The music system, competing with the madness of its owner, shuffled to Simon and Garfunkel’s “El Condor Pasa”.. “A man gets tied up to the ground, He gives the world its saddest sound” (https://www.youtube.com/watch?v=CNbltoivskc ) . How tightly we hold on to the ground, never letting go! How religiously we guard the image we like to create of ourselves for others, and how much beauty of life we sacrifice to safeguard that image!
The rain decided to be nice for once, and became torrential. If at all it rains, it should rain like the final war, or it should not rain at all!
“Moonriver” by Henry Mancini started, as Audrey Hepburn sung in a most loving, melodiously romantic voice, what the heart had always craved: “There’s such a lot of world to see… we’re after the same Rainbow’s end” … so many artists have made timeless icons of lovely moments that soak our lives..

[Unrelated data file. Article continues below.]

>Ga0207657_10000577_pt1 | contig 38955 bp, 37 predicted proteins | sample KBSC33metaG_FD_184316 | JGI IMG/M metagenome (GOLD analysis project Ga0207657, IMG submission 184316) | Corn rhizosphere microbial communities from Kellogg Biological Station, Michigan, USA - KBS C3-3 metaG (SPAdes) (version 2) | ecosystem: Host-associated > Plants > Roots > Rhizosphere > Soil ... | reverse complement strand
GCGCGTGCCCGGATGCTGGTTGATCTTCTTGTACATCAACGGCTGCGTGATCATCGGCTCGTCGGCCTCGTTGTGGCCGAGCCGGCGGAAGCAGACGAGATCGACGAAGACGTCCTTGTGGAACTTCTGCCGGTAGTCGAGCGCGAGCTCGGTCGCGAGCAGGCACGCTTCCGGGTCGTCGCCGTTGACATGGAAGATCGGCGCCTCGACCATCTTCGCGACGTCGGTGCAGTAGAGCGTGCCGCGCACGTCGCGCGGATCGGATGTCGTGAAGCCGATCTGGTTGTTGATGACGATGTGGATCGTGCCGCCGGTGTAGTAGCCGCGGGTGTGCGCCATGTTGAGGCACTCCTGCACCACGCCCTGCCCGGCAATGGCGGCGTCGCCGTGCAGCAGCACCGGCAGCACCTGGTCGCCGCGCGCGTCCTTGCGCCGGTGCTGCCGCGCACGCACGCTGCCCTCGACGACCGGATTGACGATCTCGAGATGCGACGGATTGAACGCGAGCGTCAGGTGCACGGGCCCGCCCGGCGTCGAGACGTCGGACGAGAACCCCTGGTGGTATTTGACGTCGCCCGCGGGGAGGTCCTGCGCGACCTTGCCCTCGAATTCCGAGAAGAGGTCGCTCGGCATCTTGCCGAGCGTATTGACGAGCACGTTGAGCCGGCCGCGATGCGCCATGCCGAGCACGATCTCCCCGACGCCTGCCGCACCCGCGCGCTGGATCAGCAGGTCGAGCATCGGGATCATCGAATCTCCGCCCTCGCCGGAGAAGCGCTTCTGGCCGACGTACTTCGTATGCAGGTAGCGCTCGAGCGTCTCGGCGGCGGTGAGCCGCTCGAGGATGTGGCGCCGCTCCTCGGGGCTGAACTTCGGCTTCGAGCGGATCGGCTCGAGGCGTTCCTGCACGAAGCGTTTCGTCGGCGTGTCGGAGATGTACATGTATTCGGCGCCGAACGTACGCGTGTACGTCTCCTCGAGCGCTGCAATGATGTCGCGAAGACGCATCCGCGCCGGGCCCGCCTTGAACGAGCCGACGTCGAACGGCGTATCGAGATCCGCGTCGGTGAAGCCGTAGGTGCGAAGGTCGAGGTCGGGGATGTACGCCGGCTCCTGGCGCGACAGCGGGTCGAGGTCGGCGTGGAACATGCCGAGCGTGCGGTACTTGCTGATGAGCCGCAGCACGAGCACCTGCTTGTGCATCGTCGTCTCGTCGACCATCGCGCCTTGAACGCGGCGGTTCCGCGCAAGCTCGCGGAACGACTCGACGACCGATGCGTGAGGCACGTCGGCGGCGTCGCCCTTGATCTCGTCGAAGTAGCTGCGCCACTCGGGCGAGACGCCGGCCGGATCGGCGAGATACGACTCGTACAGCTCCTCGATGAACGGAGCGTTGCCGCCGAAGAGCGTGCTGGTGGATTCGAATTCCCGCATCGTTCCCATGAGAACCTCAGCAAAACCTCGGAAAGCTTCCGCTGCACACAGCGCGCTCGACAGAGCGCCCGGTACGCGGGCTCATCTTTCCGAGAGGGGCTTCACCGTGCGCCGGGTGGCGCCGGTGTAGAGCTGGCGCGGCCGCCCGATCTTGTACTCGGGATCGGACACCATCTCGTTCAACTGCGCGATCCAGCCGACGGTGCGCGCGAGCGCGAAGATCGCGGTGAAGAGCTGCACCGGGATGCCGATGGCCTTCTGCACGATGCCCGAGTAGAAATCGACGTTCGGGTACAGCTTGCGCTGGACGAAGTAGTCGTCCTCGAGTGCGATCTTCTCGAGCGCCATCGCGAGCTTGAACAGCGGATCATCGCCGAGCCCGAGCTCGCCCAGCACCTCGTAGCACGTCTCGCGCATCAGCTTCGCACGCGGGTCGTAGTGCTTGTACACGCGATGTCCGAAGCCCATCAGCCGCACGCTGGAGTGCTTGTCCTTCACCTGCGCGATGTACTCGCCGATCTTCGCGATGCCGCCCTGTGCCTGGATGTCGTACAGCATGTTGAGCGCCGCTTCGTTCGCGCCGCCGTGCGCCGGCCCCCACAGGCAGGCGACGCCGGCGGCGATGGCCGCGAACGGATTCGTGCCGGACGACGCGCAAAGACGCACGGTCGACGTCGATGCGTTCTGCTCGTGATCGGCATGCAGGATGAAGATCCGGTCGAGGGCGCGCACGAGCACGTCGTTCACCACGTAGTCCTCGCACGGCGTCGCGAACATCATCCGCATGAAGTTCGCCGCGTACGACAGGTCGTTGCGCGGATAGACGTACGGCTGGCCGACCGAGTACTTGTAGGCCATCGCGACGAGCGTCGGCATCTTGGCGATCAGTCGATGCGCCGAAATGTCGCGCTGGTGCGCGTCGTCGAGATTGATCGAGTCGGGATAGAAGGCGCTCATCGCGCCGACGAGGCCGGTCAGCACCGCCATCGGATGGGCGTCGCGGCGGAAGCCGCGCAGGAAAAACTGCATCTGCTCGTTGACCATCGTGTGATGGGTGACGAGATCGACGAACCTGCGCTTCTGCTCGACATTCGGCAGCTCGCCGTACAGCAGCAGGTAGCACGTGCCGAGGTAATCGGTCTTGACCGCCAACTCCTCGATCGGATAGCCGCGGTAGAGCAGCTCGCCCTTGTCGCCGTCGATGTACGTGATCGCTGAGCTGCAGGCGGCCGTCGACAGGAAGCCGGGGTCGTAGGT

God knows how mute love would have been without music, and how dry without the rains!
The uncontrollable desire to get drenched, suppressed for long, took over me. No book said it was unbecoming of a doctor. I parked on the shoulder and got out. Happy raindrops jumped upon my being and got hold of everything I had.
Ironically, the happiest and the saddest moments in life are when you have nowhere to go and nothing to prove. If you hold a hand in the rain, you are the luckiest, richest in the world. If that hand holds your hand too, you have lived life.
Steaming hot poisonously sweet tea, made by a roadside stall, added to the flavour of that moment. Like a loving but stern mother slapping the bum of her naughty child, nature had shooed shut human movement, a reminder to the highest rule: enjoy happiness while alive. . Big and small, rich and poor, all looked at the sky, content with nothing, smiling at the rain, forgetting the desire to earn more in that moment!
Nostalgic, I recalled sitting by my father and watching water-lily buds broken open by raindrops. I remembered my stunningly beautiful friend with curly hair who kissed me on Marine Drive by the roaring sea under the stormy rain, standing on that parapet, forgetting that there were shocked people around. I remembered falling flat upon my back like a hundred idiots while running with my kids, telling them to be careful.